When religious services become unreasonably long, how are children supposed to focus long enough to be fully engaged for the duration of the service? If kids are too worried about properly executing minute details of rituals, how are they able to focus on the spiritually rewarding aspects of the task? Formalities, while important in some cases and often stem from a very long history, are still just that. By further engaging one’s child in the spiritual aspect of the faith, a parent will often be leading the child to the true core of the religion.
7. A Case Study
Now that I have fully explored many of the aspects of the role of religion in raising a child, I would like to apply it to a real-life individual’s situation. In the “With Children, When Does Religion Go Too Far?” article, Kimball Allen tells his story of growing up in a Mormon household and the impact it has had on his life as a gay young adult. Allen states that, “On the surface, our theology created a supportive and nurturing environment for my family and me.” This picturesque surface was stripped away when Allen began to realize at a very young age that he was homosexual. His resulting play, “’Secrets of a Gay Mormon Felon,’ reveals the negative effects religion can have, particularly when the individual doesn’t fit into the dogmatic mold. But in a nutshell: “Over time a toxic mixture of unresolved resentment and anger led [him] down a dark turbulent path toward an adulthood lined with betrayal, alcohol, drugs, and sex, which ultimately landed [him] in jail.” After coming out to his parents, Allen was shunned from his religious community and family.
Kimball Allen’s life is a concrete situation to which this paper could be applied. The current methods of his faith (see the second section of this paper, Current Teaching Methods) were a constant in Allen’s life. “Weekly church services and activities were the norm… and early morning family scripture study was my wake-up call. [They] were the poster Mormon family.” However, when Allen broke the dogmatic mold, he lost the support that once came from the religious environment.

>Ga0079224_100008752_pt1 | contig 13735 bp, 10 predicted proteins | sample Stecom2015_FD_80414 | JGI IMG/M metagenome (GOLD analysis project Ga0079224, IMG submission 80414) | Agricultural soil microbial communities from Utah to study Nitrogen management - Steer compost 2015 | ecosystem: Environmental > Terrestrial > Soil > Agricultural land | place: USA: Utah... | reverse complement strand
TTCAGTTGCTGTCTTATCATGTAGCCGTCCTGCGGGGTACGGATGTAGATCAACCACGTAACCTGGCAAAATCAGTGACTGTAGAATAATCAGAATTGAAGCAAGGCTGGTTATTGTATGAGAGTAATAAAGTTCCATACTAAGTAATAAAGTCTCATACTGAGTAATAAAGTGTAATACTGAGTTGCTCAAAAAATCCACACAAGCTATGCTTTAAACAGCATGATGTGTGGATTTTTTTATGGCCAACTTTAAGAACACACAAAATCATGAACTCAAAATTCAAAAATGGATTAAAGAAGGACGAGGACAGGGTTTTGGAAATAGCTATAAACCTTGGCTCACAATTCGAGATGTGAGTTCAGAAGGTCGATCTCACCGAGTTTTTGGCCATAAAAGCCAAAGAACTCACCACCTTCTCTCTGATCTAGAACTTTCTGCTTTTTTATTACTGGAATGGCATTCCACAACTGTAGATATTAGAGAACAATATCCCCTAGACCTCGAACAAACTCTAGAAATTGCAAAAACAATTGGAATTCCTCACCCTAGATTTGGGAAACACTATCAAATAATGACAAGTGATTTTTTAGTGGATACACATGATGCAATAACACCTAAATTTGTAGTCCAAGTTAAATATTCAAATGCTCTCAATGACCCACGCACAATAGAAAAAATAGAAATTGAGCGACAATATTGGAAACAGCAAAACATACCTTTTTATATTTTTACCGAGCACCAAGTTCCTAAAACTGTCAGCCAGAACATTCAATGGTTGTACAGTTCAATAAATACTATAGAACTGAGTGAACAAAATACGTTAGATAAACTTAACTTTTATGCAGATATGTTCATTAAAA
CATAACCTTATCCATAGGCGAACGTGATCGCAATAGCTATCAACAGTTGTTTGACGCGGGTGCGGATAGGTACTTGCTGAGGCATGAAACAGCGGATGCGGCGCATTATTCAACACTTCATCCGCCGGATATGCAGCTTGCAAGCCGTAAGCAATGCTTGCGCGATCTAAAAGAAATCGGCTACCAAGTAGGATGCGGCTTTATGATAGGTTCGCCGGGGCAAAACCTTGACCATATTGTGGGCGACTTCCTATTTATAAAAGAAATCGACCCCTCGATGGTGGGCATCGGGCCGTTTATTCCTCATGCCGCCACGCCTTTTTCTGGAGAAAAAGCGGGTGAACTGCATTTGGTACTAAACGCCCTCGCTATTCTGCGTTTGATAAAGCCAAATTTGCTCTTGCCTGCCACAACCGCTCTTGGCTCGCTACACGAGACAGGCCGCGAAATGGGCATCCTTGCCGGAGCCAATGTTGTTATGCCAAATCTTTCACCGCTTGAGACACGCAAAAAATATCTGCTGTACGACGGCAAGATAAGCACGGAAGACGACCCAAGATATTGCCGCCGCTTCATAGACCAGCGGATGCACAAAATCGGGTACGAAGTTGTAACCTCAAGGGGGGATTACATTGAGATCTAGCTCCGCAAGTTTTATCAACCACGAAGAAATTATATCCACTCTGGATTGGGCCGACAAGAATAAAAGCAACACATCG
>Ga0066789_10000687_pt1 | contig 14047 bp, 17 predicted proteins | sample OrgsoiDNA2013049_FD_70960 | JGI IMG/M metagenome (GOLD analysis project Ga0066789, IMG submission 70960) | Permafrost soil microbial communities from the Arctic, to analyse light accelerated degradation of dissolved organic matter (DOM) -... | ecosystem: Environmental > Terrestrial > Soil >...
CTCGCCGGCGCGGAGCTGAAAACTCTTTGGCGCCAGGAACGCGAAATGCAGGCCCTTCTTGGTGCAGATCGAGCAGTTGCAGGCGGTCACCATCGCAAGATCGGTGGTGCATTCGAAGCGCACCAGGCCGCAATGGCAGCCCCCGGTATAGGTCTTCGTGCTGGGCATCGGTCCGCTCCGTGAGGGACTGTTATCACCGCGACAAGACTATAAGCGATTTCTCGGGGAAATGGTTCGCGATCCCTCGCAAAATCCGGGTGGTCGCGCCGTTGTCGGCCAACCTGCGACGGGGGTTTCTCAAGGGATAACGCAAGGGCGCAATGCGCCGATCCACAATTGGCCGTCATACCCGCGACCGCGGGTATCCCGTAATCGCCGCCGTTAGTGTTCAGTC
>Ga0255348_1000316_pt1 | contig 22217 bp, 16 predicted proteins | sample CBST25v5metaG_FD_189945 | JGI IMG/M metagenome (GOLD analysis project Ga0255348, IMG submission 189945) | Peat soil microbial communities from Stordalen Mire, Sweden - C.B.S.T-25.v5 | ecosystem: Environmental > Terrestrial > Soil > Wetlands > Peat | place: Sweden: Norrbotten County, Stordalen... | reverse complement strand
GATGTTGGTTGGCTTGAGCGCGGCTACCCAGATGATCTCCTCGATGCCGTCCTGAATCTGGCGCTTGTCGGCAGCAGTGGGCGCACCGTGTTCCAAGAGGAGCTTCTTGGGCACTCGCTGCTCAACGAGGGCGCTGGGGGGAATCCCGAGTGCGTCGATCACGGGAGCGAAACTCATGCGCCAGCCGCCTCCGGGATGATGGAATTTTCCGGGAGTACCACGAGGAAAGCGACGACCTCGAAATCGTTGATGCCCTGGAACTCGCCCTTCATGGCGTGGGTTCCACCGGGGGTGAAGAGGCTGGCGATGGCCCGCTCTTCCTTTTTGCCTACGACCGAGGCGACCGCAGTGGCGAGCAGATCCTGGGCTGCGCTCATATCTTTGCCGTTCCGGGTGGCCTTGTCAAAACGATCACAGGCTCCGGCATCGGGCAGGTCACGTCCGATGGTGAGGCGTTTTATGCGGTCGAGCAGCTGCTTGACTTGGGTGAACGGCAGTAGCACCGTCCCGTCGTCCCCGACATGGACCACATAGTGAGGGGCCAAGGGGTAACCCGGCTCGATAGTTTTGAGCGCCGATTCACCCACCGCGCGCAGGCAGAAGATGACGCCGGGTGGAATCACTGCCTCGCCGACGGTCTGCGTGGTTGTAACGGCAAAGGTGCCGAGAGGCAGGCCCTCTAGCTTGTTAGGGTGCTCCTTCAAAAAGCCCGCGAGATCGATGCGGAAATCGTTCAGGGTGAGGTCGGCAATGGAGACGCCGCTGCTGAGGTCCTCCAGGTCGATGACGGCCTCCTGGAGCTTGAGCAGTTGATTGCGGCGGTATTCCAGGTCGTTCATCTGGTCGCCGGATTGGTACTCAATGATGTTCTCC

Had Kimball Allen learned his morality separate from his religious education as a child, as is strongly suggested by Margaret Knight (see the fourth section of this paper, Morality without Religion), he may not have spiraled into an adulthood of negative and illegal activities. The loss of his religion, an occurrence becoming more and more frequent in today’s society, would not have meant the loss of his moral compass.
Allen’s parents have clearly focused on the formal aspects of the faith over the inclusion of their son in the family after his coming-out. Kimball states that after writing his coming-out letter to his parents that, “[His] naivety gave [him] faith that the teachings of Jesus Christ would conquer all and touch the hearts of [his] parents… A few weeks later [he] received letters from [his] parents. [His] mother called homosexuality ‘repulsive’ and hoped [he] would ‘never blame the church’ for [his] actions.” An argument could be made that the intensity of the religion was too strong in his upbringing (see the third section of this paper, How Much?) since his family is willing to reject him for who he truly is based on the dogma of their faith.
The role of religion in Kimball Allen’s childhood upbringing was unsuccessful. Allen’s life could have seriously benefited from a reconsideration of the way religion was being injected into his life. Allen is not alone; every child in the world is molded by religion. Clearly the role religion plays in the development of a child is crucial and the consequences should be taken into consideration. The way religion is taught to our children instills solid, foundational dogmas. Whether the results are positive or negative, they will stick with them for the rest of their lives.